×

SmokeLong Quarterly

Share This f l Translate this page

Go Back

Story by Rebecca Fishow (Read author interview) September 19, 2022

© Tanes Ngamsom

Before the two-month stints in Djibouti. Before the machine guns, the all-hours shifts. The flies blacking out the sky and the blackouts. Go back before the defense contract salary paid for your houses, your nightmares, your long list of deathdays. Forget the muscly Trump flag over your temporary bed. The sandstorms. The beheadings. The suicide bombs. Al-Shabaab. Go back before Poland, and spying on Russian spies. The code names. Your intel. The checkpoints. The scans. The close calls have not occurred.

You’re back before the drinking on leave becomes your best life. Before hangover headaches. Raw throats and toilet bowls. No mimosas for breakfast. No cocktails at lunch. Go back and remember orange soda. Hot dogs grilled juicy and slathered with ketchup, before ketchup resembled spilled blood. Replace the bodies with buns. Before that time the sergeant made you impersonate an Iraqi woman to get a terrorist to talk during an interrogation. Before tracking dots on 3-D maps, and alerting higher ups when they crossed wrong lines. Go back before the higher-ups alerted the ground troops, and the ground troops killed the dots.

Remember how I hated mayonnaise on burgers? Remember the orange soda we never got to have, except on days like this? Mown lawn and butter and sun-warmed tar. When the Fourth of July meant sprinklers and pools. Remember fireworks and fireflies. Forget explosives and fires. Before detached limbs and scorched skin, there were ribs and fingers and wings.

Your fellow Marines’ limbs never scattered like litter across the dirt.

Remember leaping from swings. Forget diving from planes. Forget the casualty reports you composed: your first MOS. Before a Humvee drill at Camp Pendleton flattened your friend. Forget the gas chamber burning your lungs at Parris Island. The sexism in the barracks and mess hall. Those horny, barely legal, male Marines who clutched at your flesh, called you slut. Who laughed.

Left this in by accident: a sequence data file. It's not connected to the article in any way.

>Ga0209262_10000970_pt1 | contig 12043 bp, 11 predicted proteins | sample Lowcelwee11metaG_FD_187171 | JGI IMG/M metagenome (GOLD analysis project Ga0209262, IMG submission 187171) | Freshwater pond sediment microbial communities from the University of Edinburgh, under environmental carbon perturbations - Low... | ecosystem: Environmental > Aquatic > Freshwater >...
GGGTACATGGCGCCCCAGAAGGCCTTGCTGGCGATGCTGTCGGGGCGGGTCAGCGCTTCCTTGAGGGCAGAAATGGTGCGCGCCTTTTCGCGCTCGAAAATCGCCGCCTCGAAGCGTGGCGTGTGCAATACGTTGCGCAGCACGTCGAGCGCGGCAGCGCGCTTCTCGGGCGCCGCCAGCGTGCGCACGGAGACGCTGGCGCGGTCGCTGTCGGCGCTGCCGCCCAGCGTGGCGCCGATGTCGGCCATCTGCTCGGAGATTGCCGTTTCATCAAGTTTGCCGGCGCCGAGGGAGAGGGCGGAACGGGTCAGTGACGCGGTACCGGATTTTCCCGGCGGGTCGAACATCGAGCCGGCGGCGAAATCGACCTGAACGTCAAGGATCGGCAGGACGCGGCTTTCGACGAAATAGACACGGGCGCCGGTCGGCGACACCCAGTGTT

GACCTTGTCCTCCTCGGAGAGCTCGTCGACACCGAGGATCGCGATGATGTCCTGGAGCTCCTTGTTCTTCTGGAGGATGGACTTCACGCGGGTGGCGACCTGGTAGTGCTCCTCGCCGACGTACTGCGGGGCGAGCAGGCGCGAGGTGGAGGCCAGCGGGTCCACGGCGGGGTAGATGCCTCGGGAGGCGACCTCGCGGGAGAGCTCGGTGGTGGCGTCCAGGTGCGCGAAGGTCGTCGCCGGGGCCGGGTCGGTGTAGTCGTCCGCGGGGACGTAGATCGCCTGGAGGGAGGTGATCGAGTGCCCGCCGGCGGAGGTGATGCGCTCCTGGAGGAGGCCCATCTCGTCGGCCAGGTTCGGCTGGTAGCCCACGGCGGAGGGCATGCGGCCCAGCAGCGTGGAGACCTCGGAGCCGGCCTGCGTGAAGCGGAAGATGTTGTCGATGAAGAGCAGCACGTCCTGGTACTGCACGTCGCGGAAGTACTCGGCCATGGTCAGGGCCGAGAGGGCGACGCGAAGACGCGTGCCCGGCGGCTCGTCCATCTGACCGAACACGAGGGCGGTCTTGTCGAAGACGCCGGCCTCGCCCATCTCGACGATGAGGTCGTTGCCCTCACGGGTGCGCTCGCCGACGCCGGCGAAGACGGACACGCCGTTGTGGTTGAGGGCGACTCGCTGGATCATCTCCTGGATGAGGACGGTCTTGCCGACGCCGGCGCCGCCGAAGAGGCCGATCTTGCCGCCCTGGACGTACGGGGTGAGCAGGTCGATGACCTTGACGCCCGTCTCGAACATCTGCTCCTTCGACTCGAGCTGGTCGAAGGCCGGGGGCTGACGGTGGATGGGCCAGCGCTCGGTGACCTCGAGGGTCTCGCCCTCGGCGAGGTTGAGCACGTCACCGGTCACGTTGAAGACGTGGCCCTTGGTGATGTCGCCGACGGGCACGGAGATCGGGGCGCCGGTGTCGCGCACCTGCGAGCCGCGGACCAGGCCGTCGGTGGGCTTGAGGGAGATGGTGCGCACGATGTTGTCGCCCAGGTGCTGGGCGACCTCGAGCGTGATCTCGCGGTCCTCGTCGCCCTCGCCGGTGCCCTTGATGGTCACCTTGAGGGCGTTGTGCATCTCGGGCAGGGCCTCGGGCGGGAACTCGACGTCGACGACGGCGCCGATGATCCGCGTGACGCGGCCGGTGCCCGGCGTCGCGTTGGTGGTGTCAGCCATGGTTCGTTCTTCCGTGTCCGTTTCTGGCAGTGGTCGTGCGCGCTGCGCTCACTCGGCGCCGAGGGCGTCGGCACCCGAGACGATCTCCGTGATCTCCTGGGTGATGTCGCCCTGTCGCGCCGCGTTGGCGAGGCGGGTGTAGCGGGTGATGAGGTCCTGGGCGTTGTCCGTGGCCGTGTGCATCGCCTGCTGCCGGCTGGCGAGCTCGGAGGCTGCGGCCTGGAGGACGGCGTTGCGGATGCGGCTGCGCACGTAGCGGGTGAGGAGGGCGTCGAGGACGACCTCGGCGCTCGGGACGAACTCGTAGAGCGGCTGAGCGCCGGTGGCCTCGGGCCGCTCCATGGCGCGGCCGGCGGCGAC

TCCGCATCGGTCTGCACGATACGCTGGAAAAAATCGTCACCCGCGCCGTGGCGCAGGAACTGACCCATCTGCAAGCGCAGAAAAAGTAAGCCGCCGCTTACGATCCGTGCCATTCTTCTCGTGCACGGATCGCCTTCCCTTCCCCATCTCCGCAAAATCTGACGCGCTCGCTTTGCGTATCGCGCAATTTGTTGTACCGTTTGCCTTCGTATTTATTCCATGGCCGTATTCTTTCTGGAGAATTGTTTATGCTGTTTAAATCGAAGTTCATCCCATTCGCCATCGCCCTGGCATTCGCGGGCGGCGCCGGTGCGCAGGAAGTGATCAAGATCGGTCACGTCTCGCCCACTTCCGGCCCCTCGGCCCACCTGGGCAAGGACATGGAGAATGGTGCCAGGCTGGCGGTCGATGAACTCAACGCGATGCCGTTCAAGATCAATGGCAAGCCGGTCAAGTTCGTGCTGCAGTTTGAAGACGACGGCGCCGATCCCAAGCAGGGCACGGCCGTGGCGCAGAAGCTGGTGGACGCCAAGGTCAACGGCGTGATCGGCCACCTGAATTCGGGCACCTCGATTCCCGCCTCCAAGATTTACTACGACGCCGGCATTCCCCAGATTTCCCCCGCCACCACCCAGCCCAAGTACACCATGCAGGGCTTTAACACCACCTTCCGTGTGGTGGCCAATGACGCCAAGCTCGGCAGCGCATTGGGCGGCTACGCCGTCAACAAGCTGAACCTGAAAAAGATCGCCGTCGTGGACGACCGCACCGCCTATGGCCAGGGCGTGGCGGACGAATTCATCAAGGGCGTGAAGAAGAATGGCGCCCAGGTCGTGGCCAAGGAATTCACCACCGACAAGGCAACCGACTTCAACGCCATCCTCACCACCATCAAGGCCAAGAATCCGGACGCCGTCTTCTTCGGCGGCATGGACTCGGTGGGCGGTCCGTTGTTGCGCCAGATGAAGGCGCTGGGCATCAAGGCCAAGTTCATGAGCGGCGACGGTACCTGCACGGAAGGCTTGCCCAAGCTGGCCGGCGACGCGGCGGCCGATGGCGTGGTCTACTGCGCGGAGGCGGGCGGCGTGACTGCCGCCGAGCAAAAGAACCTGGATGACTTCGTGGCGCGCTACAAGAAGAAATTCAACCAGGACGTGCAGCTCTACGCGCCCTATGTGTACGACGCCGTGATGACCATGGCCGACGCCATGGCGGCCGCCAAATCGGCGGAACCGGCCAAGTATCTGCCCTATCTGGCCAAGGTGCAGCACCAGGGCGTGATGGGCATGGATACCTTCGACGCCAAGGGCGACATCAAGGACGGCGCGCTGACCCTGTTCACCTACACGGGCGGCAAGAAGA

Forget at eighteen, that Marine recruiter who rolled his eyes, and scoffed. “Why would you want to join those Air Force pussies?” he asked. “Marines are the toughest there is.”

Forget all those acronyms. WMD. IED. MOS. MRE. The surgeries that fixed your legs once combat training broke them. The time you told me you were shipping out again because they need more “bodies” in Iraq. Before the flashbacks there were watermelon slices. Pink dripping down your chin. Before the anger there were the summers we gorged on macaroni salad. Drank so much orange soda our tongues stayed stained.

Go back to the time the only game we played was Teenage Mutant Ninja Turtles. You, the Blue Ninja every damned time. The toughest fighter, the leader of the pack. Me: April O’Neil, ready to report. The only thing you killed were the nemeses of our imaginations. The only things marching were the armies of ants, and all they wanted was sugar in the sun.

Winner in the CNF competition of A SmokeLong Summer

About the Author

Rebecca Fishow is a prose writer, creative writing instructor, and visual artist. Her story collection, The Trouble With Language (Trnsfr Books, 2020), won the 2019 Holland Prize for Fiction. Her fiction chapbook, The Opposite of Entropy, was published in 2018 by Proper Tales Press. Her work has appeared in Quarterly West, Tin House, Joyland, The Believer Logger, SmokeLong Quarterly, Hobart, and other publications. She holds an MFA from Syracuse University, and lives in western Maryland.

This story appeared in A SmokeLong Summer 2022 — Special Issue of SmokeLong Quarterly.
SmokeLong Quarterly A SmokeLong Summer 2022 — Special Issue
ornament

Support SmokeLong Quarterly

Your donation helps writers and artists get paid for their work. If you’re enjoying what you read here, please consider donating to SmokeLong Quarterly today.

The SmokeLong Quarterly Award for Flash Fiction

Deadline November 15!

The SmokeLong Quarterly Award for Flash Fiction (The Smokey) is a biennial competition that celebrates and compensates excellence in flash. The grand prize winner of The Smokey is automatically nominated for The Best Small Fictions, The Pushcart, Best of the Net, and any other prize we deem appropriate. In addition to all this love, we will also pay the grand prize winner $2500. Second place: $1000. Third place $500. Finalists: $100. All finalists and placers will be published in the special competition issue in December 2022.